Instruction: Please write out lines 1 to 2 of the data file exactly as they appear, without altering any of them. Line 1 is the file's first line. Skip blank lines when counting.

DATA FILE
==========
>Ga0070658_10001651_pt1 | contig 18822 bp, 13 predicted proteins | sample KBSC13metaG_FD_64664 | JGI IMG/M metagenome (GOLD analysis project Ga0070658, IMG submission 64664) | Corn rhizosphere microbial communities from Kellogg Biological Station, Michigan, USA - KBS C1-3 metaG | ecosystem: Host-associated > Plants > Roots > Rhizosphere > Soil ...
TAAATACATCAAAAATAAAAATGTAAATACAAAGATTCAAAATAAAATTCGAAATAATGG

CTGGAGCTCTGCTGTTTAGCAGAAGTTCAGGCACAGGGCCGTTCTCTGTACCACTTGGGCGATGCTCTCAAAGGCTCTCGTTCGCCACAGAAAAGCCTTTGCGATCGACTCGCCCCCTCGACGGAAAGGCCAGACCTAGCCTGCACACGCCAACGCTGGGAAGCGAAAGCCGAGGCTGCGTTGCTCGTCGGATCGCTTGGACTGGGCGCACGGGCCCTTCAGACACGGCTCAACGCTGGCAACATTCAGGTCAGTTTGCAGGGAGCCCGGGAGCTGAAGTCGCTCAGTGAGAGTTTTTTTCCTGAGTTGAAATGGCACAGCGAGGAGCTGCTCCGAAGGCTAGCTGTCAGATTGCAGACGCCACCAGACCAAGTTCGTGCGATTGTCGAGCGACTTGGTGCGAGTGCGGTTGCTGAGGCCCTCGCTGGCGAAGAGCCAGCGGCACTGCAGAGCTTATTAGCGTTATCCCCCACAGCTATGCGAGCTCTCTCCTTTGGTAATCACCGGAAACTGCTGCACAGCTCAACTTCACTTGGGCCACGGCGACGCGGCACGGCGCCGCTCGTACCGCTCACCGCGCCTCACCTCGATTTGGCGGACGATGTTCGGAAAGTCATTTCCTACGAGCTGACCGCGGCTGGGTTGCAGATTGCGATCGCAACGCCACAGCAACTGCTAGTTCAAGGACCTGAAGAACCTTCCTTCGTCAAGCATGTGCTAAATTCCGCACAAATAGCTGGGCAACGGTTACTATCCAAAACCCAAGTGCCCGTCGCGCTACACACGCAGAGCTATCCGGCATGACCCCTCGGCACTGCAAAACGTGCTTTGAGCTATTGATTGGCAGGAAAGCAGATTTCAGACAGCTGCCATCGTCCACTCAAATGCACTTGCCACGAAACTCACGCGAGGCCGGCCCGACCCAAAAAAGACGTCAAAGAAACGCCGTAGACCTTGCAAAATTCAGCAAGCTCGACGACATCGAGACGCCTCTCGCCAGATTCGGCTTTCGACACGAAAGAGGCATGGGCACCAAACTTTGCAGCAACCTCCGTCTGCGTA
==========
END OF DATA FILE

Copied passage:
>Ga0070658_10001651_pt1 | contig 18822 bp, 13 predicted proteins | sample KBSC13metaG_FD_64664 | JGI IMG/M metagenome (GOLD analysis project Ga0070658, IMG submission 64664) | Corn rhizosphere microbial communities from Kellogg Biological Station, Michigan, USA - KBS C1-3 metaG | ecosystem: Host-associated > Plants > Roots > Rhizosphere > Soil ...
TAAATACATCAAAAATAAAAATGTAAATACAAAGATTCAAAATAAAATTCGAAATAATGG